Antony Hoogervorst
Is there a difference between farther and further? The two words are translated to only one in Dutch.
Nov 20, 2017 4:04 PM
Answers · 8
Make life easy for yourself, Mr H. You CAN translate your one Dutch word into one English word, and that word is FURTHER. As you're a de facto native speaker of British English, you can dispense with 'farther' entirely. I don't think that I've ever knowingly used that word in my whole life. In British English, 'further' is the only word you need to know: it can cover both the figurative use that the other members have mentioned ("further questions') and the literal spatial meaning ("further down the lane"). Why complicate things? As a GB resident, you can just stick with "further" and you won't go far wrong.
November 20, 2017
Agreed, Bill. Certainly, if you interpret 'no' as "There isn't a difference that you need worry about".
November 20, 2017
The word “farther” generally refers to distances while the word “further” generally refers to a continued action or behavior. For example: “Deep in thought, she walked farther than the 2 miles she had planned to walk.” ← Notice she traveled a distance “farther” than she had intended. “The boy can run farther than his younger sister.” ← He can run for a longer distance. “The higher you climb, the farther you fall.” ← A common idiom using the word “farther.” It refers to a climber climbing up a mountain (distance) and falling (a distance). The idiom refers, however, not to climbers, but to people who attempt to do things without being prepared. By contrast, “further” is generally used apart from distances. For example: “He checked the news to see if there was further development in the story from last night.” ← Notice that this is not a distance, but the word is used to speak of his desire for more knowledge. “I will speak with my sister on Saturday, but apart from that, I do not have any further plans.” ← Again, notice that this is not a distance, but rather speaks to additional plans. I hope this helps. :) If you would like to practice speaking, please feel free to look at my teaching profile and class offerings. Kristin
November 20, 2017
"Farther" and "further" are comparative adverbs or adjectives. They are the irregular comparative forms of far. We use them to talk about distance. There is no difference in meaning between them. "Further" is more common: We can’t go any further; the road’s blocked. "Farther", and, much less commonly, "further" can be used as adjectives to refer to distance away from the speaker: He could see a small boat on the farther shore. At the further end of the village stood an old ruined house. We often repeat "farther" or "further" to emphasise the distance: ‘I am just a little ship,’ Aunt Emily said, ‘drifting farther and farther out to sea.’ We often use along with farther and further: Ben Gunn had told me his boat was hidden near the white rock, and I found that rock farther along the beach. We often use a little, a bit or a lot before further and farther: [in an aerobics exercise class] Now push and stretch that arm just a little further and count to ten. There are some occasions when we can use further but not farther. We use further before a noun to mean ‘extra’, ‘additional’ or ‘a higher level’: For further information, please ring 095-6710090. She’s gone to a college of further education. (a place to study practical subjects from age 17) We also use further to mean ‘more’: I do not propose to discuss it any further. The expression "further to" is often used in formal letters and emails when someone writes as a follow-up to a previous letter or email: Further to my email of 22nd January, I’m now writing to ask if you have considered our offer and whether you wish to proceed with the contract.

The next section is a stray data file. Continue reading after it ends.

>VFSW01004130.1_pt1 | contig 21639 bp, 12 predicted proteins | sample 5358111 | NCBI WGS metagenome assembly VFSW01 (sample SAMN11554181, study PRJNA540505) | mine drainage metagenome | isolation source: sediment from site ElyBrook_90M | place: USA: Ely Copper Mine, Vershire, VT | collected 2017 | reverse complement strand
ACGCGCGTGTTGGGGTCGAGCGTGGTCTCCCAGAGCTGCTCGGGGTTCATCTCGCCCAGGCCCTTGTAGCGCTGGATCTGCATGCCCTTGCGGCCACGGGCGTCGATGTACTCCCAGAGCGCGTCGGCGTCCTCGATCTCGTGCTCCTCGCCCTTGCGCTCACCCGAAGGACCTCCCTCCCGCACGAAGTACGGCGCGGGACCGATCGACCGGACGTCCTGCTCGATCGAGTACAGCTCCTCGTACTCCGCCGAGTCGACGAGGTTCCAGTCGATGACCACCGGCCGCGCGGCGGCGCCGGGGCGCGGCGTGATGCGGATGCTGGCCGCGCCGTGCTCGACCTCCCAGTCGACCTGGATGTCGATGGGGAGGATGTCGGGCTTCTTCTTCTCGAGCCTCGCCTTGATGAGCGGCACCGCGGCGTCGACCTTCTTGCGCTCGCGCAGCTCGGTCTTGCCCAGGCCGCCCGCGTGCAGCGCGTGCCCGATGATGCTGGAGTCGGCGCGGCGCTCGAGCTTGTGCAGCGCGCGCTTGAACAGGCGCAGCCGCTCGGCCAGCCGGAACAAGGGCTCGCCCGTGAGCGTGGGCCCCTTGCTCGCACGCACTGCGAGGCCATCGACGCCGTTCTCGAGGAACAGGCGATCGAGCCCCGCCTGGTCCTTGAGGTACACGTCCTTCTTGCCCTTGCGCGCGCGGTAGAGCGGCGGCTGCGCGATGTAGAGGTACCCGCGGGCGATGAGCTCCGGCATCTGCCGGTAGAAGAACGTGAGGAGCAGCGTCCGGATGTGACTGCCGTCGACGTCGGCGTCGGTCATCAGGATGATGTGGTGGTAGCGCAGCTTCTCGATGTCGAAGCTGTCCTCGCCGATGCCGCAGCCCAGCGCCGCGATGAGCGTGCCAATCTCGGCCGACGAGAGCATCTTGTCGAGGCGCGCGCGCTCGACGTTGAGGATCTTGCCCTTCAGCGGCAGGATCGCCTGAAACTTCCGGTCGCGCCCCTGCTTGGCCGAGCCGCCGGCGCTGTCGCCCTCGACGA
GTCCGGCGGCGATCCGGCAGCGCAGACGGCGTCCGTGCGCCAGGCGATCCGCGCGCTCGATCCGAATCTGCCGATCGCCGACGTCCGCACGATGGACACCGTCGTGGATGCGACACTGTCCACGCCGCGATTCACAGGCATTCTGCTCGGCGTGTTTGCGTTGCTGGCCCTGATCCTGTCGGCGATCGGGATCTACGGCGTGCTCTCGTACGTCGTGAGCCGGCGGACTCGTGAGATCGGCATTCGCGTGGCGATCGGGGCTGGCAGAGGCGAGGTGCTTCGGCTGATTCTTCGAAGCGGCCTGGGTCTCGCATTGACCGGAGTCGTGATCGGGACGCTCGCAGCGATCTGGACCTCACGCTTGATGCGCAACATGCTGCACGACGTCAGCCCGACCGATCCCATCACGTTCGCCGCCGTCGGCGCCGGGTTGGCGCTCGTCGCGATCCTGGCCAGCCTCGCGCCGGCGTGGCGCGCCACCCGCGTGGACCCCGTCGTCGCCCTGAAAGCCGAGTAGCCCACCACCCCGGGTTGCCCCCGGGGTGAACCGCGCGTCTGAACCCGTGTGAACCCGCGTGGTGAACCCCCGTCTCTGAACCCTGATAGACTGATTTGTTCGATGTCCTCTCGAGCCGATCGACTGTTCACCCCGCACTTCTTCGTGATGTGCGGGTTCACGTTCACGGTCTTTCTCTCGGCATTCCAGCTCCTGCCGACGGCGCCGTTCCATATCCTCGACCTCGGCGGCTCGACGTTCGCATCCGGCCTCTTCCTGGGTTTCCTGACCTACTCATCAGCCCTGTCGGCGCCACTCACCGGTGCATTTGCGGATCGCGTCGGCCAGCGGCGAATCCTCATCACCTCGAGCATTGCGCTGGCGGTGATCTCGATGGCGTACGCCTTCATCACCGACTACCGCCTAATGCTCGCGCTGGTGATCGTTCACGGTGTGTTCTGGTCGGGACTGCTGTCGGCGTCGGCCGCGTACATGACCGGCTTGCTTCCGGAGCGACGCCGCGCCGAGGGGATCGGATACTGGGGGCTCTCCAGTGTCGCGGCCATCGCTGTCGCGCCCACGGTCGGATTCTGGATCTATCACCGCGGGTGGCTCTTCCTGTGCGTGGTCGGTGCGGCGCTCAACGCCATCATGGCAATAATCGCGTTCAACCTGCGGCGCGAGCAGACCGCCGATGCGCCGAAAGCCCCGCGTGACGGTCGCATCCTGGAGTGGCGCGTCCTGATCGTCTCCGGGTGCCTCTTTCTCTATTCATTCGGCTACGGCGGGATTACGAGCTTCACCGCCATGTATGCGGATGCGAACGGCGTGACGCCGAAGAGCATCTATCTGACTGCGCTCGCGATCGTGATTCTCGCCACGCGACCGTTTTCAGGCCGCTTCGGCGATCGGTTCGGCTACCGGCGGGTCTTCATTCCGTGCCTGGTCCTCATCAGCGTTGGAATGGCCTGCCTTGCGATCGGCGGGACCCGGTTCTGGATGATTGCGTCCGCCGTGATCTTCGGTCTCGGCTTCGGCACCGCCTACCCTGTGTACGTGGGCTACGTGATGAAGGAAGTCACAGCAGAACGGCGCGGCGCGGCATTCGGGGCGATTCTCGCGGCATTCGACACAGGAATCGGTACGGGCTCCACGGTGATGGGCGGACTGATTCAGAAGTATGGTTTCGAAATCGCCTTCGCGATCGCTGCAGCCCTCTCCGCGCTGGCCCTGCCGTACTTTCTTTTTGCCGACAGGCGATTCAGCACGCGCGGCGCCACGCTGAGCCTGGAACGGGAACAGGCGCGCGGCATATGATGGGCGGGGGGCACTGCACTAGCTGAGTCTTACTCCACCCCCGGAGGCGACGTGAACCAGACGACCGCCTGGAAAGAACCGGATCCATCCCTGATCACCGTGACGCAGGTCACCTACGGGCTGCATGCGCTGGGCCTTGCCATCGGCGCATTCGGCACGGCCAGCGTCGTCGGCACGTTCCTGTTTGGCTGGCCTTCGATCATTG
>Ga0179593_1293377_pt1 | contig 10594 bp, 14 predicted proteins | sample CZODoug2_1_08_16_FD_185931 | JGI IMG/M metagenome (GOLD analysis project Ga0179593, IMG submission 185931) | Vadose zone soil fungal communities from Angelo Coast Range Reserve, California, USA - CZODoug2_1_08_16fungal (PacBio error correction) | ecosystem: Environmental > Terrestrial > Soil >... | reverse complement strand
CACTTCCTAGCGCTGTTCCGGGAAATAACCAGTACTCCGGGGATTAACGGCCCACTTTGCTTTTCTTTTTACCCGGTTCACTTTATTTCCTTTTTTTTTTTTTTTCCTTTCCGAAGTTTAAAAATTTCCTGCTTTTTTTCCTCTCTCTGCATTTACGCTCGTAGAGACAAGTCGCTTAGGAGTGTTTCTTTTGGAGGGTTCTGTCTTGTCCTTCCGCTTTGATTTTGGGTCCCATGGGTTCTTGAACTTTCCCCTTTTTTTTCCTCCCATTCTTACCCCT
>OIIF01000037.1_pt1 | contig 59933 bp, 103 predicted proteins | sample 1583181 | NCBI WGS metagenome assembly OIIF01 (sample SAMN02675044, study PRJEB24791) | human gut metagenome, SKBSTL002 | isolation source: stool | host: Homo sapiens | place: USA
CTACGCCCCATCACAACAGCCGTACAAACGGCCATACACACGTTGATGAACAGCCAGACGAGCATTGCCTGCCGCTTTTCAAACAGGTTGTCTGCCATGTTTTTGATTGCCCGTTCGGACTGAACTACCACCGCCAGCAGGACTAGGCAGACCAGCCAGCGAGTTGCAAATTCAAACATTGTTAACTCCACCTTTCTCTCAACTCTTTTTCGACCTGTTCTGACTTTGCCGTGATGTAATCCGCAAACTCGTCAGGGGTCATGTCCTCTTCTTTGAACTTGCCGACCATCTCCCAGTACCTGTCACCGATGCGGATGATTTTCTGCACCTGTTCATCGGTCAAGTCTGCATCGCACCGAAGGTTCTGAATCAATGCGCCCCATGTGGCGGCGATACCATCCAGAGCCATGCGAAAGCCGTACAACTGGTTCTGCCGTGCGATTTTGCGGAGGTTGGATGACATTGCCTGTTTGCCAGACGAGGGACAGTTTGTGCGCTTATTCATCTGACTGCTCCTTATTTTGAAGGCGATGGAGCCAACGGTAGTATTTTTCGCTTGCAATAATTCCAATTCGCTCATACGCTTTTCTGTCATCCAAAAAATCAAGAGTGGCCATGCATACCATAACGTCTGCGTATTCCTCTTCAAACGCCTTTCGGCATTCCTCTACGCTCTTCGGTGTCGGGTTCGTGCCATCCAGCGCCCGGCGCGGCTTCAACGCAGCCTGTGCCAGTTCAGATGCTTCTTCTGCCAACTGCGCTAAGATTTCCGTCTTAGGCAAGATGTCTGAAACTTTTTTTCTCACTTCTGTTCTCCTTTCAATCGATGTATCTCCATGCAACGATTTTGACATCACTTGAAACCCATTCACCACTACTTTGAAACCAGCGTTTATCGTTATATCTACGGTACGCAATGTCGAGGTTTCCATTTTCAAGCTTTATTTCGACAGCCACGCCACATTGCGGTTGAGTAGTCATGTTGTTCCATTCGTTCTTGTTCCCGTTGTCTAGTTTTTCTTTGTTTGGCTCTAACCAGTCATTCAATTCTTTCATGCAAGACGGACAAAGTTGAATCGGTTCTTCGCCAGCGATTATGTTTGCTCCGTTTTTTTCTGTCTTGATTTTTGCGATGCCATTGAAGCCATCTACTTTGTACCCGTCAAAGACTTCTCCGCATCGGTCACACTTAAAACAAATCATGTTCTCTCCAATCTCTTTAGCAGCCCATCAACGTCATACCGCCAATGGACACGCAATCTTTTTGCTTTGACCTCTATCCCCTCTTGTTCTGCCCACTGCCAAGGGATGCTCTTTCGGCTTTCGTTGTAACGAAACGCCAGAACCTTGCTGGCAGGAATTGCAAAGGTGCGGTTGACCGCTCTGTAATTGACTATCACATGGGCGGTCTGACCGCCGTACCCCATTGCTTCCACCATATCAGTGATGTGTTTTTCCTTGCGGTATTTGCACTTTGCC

November 20, 2017
Of course there is! They have the same roots and they can be interchanged sometimes but there is an important distinction: Farther is used to indicate physical distance, while further has more of an abstract meaning where the word "farther" does not really fit. "Without further delay" this means with no additional delay. You can't really use farther there.
November 20, 2017
Show more
Still haven’t found your answers?
Write down your questions and let the native speakers help you!